There is no doubt in my mind about it. If there is any heir to the throne of Gadlus occupied by Rav Joseph B. Soloveitchik it is Rav Aharon Lichtenstein. If one wants to know what - and who - is a Gadol in the 21st century one need go no further than Rav Lichtenstein. I have felt this way for quite some time now. Even though I never met him - the more I hear about him, the more I read his words, the more I am convinced of that.
This feeling came through once again after reading essays from his new book, Varieties of Jewish Experience, published by KTAV.
Not only does his brilliance shine through, not only is his erudition so evident, but his clarity of vision and purpose is manifest in virtually every word he writes. His exposition is reminiscent of the great works of his Rebbe and father in law, the Rav. His level of intellectual honesty is matched only by his quest for Emes. And in seeking it, he plumbs the depths of both Torah and Mada – just as did the Rav.
He leaves no page unturned in his quest. Nor does he concern himself with image or reputation. He is only interested in truth – the truth of Torah. And when he believes he is right he has the courage of his conviction to speak his mind on any subject or issue facing the Jewish people. His erudition is unmatched by anyone in any rabbinic leadership position in our day. Brilliance, Torah, Chesed, and Emes defines this man. As does his humility.
His new book is a compilation of essays published in various forums reflecting – as the title suggests - a variety of Jewish experience.
To say that he has the courage of his convictions is an understatement. How many others who might be considered Gedolim would publish an essay about the act of sex? That is in fact the first essay in the book. It spells out what the prevailing attitude about sex in marriage is and contrasts it with what the Torah, Talmud, Rishonim, and Achronim say.
To me one of the most important essays in the book is the one on Rabbinic authority in our day. In a broad overview about communal governance, both lay and rabbinic he addresses the idea of what has come to be known as Daas Torah. He poses the question about where the authority lies Halachicly in matters of public policy… whether there is any overlap between lay and rabbinic authority and whether rabbinic authority has full veto power on lay authority.
In fact asks Rav Lichtenstein, why grant any authority to laypeople at all? And why grant any to rabbis over questions of communal governance and policy – that proceed from conflicting assumptions and move along diametrically opposite lines?
The point of departure of the first is the presupposition that in a Jewish community, laypeople should have no authority at all and consequently if granted a rationale must be found for it in order to justify it.
Contrarily the latter presumes that in matters of communal governance and policy there ought not be any rabbinic interference at all!
Rav Lichtenstein is uncomfortable with either presupposition. The first seems blatently patronizing and paternalistic. It assumes that Daas Torah is the only way to proceed with respect to both ends and means. No other entity has a say.
Rav Lichtenstein finds this position untenable. Even if we assume that spiritual oligarchs know best, it does not necessarily follow that imposition of their will is advisable. In the public arena, poorer but self determined results may preferable to an ecclesiastically informed and dictated bottom line. There is a moral and religious value in according dignity and responsibility to the laity. Provision of course mst be made to insure Halachic and Hashkafic acceptabilty. This is indeed the province of the rabbis. This is true as well in difficult and sensitive matters not governed specifically by Halacha but is yet may not be fully consonant with its spirit and tone.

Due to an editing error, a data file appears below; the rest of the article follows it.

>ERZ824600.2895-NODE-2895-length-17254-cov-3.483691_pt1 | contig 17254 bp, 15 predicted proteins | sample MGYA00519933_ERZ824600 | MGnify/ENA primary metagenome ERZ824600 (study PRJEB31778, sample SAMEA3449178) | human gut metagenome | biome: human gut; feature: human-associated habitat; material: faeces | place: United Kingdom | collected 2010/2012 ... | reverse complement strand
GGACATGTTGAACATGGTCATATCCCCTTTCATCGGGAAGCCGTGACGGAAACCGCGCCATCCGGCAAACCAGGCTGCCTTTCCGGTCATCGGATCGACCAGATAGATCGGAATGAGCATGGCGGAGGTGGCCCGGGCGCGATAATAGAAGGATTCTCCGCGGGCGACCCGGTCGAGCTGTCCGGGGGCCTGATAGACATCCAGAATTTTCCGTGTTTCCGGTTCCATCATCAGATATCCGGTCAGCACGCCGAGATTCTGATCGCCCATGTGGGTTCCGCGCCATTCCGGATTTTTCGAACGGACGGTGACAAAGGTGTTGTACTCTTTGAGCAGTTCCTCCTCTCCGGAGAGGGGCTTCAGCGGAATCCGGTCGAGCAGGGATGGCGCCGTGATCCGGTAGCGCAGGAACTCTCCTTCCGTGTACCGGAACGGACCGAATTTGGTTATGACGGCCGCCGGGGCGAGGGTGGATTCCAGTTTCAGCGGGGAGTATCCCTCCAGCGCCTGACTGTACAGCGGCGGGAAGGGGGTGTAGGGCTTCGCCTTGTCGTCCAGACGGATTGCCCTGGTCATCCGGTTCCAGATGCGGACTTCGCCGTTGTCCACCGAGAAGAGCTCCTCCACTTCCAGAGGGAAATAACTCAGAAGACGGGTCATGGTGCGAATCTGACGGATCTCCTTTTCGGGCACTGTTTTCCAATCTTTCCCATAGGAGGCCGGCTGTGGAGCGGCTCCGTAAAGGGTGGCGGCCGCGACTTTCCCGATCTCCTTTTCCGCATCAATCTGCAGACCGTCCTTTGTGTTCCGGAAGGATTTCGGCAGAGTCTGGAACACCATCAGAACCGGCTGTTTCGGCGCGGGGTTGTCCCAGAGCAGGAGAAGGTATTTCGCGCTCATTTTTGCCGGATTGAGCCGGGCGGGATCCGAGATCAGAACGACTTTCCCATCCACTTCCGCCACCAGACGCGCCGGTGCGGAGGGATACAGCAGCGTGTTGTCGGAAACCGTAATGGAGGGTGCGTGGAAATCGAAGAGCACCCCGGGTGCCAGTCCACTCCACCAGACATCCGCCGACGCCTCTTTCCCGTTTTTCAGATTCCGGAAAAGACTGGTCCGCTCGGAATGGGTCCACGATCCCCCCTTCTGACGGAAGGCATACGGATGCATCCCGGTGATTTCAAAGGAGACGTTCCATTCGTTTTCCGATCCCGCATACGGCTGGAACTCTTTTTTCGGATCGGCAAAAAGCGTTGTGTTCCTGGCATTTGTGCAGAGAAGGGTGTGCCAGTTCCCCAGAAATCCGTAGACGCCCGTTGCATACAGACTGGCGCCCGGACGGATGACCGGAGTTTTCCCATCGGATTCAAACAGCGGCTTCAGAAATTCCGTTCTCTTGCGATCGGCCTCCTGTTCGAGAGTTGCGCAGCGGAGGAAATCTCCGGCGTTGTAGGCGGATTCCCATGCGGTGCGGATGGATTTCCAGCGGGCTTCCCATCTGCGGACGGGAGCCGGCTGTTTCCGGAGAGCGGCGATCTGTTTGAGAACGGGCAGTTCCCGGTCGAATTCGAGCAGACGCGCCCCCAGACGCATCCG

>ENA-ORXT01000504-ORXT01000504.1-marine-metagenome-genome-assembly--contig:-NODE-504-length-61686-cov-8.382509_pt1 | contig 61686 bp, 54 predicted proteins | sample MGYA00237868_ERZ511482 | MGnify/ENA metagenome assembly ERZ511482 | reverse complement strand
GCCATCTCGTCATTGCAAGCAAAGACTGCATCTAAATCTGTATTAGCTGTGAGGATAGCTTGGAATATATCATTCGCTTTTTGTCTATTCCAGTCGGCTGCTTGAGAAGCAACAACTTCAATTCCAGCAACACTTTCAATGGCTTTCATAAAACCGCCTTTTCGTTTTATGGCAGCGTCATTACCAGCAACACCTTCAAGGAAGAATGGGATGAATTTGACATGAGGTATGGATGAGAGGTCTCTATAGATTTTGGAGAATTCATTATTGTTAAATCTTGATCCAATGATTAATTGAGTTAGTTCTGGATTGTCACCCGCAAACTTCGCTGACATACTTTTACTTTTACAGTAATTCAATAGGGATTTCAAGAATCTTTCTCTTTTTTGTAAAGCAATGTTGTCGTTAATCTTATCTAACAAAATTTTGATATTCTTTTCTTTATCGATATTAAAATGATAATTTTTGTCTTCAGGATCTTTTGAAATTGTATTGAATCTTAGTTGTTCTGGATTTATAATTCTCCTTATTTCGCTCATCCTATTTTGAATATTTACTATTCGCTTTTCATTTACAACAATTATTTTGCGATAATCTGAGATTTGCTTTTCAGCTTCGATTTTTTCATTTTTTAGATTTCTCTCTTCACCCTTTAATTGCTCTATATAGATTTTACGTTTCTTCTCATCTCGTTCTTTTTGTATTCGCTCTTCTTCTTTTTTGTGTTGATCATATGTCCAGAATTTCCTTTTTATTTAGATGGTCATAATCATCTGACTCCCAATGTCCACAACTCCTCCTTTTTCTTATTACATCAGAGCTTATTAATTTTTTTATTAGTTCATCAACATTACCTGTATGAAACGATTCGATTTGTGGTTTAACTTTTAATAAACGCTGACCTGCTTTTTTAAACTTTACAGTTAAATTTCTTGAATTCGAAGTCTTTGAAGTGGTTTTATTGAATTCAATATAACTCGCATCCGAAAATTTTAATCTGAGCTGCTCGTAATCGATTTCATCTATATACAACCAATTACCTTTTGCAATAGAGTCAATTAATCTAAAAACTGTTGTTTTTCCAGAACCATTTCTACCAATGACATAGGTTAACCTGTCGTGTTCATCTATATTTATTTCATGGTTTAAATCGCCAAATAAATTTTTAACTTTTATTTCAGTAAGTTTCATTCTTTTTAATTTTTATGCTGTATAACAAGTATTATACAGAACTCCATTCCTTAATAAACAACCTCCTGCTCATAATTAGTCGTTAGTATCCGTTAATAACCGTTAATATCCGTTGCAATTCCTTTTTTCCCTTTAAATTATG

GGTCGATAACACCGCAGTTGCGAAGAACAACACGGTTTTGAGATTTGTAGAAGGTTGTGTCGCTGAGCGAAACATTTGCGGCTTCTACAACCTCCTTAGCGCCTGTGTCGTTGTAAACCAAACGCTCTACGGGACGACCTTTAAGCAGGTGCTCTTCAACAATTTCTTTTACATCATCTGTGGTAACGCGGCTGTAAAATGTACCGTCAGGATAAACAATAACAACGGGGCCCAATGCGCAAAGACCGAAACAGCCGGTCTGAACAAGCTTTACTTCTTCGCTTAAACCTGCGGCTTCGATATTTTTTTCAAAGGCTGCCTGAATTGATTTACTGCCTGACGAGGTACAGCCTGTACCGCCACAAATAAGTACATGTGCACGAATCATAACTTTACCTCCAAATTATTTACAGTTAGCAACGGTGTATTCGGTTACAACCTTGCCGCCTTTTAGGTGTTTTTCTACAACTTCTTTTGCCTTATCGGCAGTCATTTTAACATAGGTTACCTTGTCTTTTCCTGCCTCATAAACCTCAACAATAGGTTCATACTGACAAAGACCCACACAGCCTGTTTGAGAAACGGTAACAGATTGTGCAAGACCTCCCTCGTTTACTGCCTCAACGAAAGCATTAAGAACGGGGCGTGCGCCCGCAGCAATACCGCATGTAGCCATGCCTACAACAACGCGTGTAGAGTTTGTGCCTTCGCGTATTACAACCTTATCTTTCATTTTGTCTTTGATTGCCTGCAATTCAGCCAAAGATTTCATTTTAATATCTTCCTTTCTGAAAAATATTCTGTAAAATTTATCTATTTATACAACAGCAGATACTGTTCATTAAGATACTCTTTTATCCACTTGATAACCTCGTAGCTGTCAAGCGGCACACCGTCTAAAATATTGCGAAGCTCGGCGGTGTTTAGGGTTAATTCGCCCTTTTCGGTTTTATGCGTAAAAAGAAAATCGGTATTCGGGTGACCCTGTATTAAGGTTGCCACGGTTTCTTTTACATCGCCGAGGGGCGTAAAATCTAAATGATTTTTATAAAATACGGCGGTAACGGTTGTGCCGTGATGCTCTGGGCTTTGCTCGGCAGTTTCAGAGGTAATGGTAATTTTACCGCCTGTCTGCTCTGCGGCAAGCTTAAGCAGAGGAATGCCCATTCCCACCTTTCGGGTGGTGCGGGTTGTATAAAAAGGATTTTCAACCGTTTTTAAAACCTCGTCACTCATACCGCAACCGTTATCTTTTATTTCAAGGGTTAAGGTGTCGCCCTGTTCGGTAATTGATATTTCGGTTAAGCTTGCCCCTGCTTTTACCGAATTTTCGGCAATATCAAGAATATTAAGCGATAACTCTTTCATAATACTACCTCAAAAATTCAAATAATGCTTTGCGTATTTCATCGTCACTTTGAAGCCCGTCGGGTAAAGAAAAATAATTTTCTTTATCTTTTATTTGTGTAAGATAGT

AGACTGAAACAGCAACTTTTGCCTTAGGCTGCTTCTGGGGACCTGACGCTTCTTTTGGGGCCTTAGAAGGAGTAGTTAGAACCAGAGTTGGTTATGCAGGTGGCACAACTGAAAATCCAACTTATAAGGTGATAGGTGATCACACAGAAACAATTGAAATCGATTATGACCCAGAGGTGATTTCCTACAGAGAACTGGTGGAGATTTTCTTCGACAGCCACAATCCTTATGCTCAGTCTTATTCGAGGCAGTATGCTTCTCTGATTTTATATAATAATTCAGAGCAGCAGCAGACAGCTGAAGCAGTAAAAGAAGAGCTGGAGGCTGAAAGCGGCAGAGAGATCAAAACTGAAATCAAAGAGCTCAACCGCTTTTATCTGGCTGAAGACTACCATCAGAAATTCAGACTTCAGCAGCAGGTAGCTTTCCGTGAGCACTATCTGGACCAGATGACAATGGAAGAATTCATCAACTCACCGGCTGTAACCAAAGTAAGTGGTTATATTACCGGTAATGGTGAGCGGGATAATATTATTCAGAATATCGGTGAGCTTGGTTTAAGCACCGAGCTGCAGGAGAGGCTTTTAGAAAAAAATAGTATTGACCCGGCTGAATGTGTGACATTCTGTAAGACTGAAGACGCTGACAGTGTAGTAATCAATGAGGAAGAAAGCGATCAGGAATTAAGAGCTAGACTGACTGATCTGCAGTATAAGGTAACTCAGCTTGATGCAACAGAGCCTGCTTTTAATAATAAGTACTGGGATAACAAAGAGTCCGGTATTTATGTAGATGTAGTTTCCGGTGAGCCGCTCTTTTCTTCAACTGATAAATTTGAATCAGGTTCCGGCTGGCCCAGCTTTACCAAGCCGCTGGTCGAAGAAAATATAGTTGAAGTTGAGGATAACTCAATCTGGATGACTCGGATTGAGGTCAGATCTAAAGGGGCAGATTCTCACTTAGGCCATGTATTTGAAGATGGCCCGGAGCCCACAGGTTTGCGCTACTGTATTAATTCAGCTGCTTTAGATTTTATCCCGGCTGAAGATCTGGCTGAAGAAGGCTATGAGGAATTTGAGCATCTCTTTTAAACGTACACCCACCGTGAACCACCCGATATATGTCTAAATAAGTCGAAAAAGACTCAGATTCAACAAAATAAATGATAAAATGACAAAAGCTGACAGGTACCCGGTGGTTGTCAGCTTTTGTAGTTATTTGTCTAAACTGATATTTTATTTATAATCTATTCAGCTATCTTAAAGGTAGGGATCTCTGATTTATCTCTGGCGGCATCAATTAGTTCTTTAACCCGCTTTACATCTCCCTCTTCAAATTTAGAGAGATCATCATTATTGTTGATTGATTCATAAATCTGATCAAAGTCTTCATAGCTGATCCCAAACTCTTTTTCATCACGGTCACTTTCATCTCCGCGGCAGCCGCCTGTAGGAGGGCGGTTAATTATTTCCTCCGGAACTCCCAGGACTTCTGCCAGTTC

Nor is Rav Lichtenstein satisfied with the presupposition of the lay leadership. While matters of public policy where Halacha is not an issue – a Davar HaReshus – He finds the idea of leaving out any rabbinic participation therein unconscionable. It does violence to Halacha and its rabbinic representatives. The notion that whatever has not been explicitly proscribed and therefore none of the rabbis business is an abhorrent one! To put it the way Rav Lichtenstein does:
It obviates sensitivity to lifnim mi-shurat hadin,, in its multifaceted manifestations, obliterates meta-Halakhik considerations, and potentially eviscerates the ethical and axiological components of Torah spiritual life. It invites not only Pauline and Buberian charges of arid legalism but Hazal’s scathing comment, lo harevah Yerushalayim ella al she-danu bah din Torah. It diminishes the image and the reality of the rabbi’s stature, and emasculates his position as the spiritual and pastoral leader of his community.
What is the ideal model for lay leadership? How much of a role should rabbinic wisdom play? What about rabbinic pronouncement and bans? That is all beyond the scope of this essay. You will have to read the book. Needless to say, it is a complicated issue with many sources in Chazal and the Rishonim.
Other topics covered in this book are many of those dealt with right here. I highly recommend it if one wants to see the mind of a Gadol at work.
The loss to Yeshiva University of Rav Lichtenstein’s via his Aliyah to Israel is immeasurable. He should have taken the reigns of leadership there upon his father in law’s passing. It is a leadership that is sorely lacking in this country – a vacuum was created and the void has not been filled.
Rav Soloveitchik had many great Talmidim, who are today Gedolim in their own right. But in my view only one of them comes close to the Rav’s greatness in so many ways. He now lives in Israel and is the Rosh HaYeshiva of Gush Etzion. Their gain is our loss. Had he stayed in Yeshiva University I personally believe he would have continued the legacy of his father in law like no other.